Student voice

Starting out: Butterflies on the first day

Newly qualified nurses can feel a sense of pride that they have joined the profession.
Nervous

Newly qualified nurses can feel a sense of pride that they have joined the profession

Finally, I am a qualified nurse. Im 90% thrilled to say this, and 10% terrified. This ratio changes depending on what I am faced with at work and believe you me, the figures have been the other way round several times over the past few weeks.

As a student, you often get told that one of the biggest transitions you make in your nursing career is from student to nurse. Almost overnight, your role, how you are perceived by others and how you view yourself all change drastically.

It is the many small, everyday moments that add up to a big feeling of accomplishment and pride. Writing staff nurse after my name and not having my paperwork

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Newly qualified nurses can feel a sense of pride that they have joined the profession

Nervous
Butterflies on the first day are common among nurses Picture: iStock

Finally, I am a qualified nurse. I’m 90% thrilled to say this, and 10% terrified. This ratio changes depending on what I am faced with at work and believe you me, the figures have been the other way round several times over the past few weeks.

As a student, you often get told that one of the biggest transitions you make in your nursing career is from student to nurse. Almost overnight, your role, how you are perceived by others and how you view yourself all change drastically.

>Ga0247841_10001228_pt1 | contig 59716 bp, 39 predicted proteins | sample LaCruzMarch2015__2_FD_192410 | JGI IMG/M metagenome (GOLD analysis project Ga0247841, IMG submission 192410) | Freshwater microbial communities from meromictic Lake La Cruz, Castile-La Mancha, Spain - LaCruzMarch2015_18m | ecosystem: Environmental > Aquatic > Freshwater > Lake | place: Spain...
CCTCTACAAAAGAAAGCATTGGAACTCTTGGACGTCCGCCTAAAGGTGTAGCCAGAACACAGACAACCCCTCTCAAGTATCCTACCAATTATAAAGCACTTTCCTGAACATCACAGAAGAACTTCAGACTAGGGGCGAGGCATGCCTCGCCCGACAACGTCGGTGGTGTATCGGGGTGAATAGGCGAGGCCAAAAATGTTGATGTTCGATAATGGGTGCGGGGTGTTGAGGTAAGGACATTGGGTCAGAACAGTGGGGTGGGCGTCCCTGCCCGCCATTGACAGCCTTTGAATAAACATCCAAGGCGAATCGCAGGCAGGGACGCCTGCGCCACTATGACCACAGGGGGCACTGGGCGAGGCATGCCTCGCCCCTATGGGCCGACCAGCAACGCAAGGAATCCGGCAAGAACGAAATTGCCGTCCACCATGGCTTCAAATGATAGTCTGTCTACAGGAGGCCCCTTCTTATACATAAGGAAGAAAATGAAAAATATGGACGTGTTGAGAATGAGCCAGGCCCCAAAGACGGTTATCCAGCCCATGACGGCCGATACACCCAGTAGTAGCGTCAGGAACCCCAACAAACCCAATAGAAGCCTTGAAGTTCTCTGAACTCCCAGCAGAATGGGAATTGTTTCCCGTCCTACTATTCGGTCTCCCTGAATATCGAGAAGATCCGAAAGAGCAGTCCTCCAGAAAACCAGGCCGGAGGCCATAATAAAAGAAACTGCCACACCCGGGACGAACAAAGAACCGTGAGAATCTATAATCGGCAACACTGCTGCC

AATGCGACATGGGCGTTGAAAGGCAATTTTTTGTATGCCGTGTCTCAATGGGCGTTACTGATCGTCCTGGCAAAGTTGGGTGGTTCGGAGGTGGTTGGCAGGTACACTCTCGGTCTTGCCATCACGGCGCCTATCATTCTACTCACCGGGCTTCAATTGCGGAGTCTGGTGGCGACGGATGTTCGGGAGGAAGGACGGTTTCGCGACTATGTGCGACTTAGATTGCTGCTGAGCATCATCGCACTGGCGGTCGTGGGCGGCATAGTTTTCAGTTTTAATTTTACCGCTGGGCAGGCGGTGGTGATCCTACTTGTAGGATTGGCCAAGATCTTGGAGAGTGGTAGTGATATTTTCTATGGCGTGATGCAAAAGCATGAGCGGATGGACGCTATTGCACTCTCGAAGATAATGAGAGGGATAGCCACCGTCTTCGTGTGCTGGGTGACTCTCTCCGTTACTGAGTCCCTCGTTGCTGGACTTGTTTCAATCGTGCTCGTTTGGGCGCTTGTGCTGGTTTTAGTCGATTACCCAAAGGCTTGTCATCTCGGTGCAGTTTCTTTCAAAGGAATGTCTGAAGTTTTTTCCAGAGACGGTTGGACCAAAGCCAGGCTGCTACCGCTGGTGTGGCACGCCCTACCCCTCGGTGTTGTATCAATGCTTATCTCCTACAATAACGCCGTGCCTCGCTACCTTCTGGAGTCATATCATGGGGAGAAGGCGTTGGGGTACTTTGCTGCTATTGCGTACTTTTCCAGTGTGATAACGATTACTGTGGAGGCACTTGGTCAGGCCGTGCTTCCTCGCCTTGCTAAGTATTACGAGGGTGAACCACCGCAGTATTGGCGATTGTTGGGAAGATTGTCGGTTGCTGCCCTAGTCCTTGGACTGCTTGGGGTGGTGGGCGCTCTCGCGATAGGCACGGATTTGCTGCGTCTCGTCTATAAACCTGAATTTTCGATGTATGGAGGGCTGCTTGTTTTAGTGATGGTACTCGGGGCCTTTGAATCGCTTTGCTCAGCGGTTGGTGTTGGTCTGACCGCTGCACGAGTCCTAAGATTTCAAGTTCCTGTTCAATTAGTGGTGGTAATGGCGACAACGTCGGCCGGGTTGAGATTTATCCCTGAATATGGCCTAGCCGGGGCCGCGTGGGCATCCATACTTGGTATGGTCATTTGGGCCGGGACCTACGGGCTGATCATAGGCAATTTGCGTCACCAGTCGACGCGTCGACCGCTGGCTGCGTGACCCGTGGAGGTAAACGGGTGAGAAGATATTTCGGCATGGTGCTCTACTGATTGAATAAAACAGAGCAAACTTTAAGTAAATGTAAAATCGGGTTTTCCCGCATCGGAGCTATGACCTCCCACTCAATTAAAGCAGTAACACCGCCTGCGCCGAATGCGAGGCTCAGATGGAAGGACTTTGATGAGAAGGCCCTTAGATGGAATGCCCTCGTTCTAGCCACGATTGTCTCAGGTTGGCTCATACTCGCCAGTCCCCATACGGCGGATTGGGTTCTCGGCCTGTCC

It is the many small, everyday moments that add up to a big feeling of accomplishment and pride. Writing ‘staff nurse’ after my name and not having my paperwork countersigned may not sound like defining moments, but they make clear to me that I am finally, actually a nurse.

The transition is not all plain sailing, however. It is exhausting and scary, and there have been more than a few moments when doubts have crept in.

There is so much to learn and take in, even when coming back to a department I am used to.

First step

The change from interacting with patients alongside a nurse to interacting with them on your own feels like a big step.

Even though you are part of a team on whom you can rely for support, the responsibility and workload can feel overwhelming. When this feeling creeps up on me I try to remind myself that it is normal and that, however busy the other nurses are, they will not mind me asking for advice. No one expects you to know everything, and you will always be your harshest critic.

My advice to my fellow newly qualified nurses out there is to stay calm and, if you are struggling, speak out.

But most of all enjoy that sense of pride when you introduce yourself as a nurse to your patients. You worked hard to be able to say those words. 


About the author

Emma_Cowen

Emma Cowen is a children’s staff nurse in the children’s emergency department at the Royal Alexandra Hospital, Brighton

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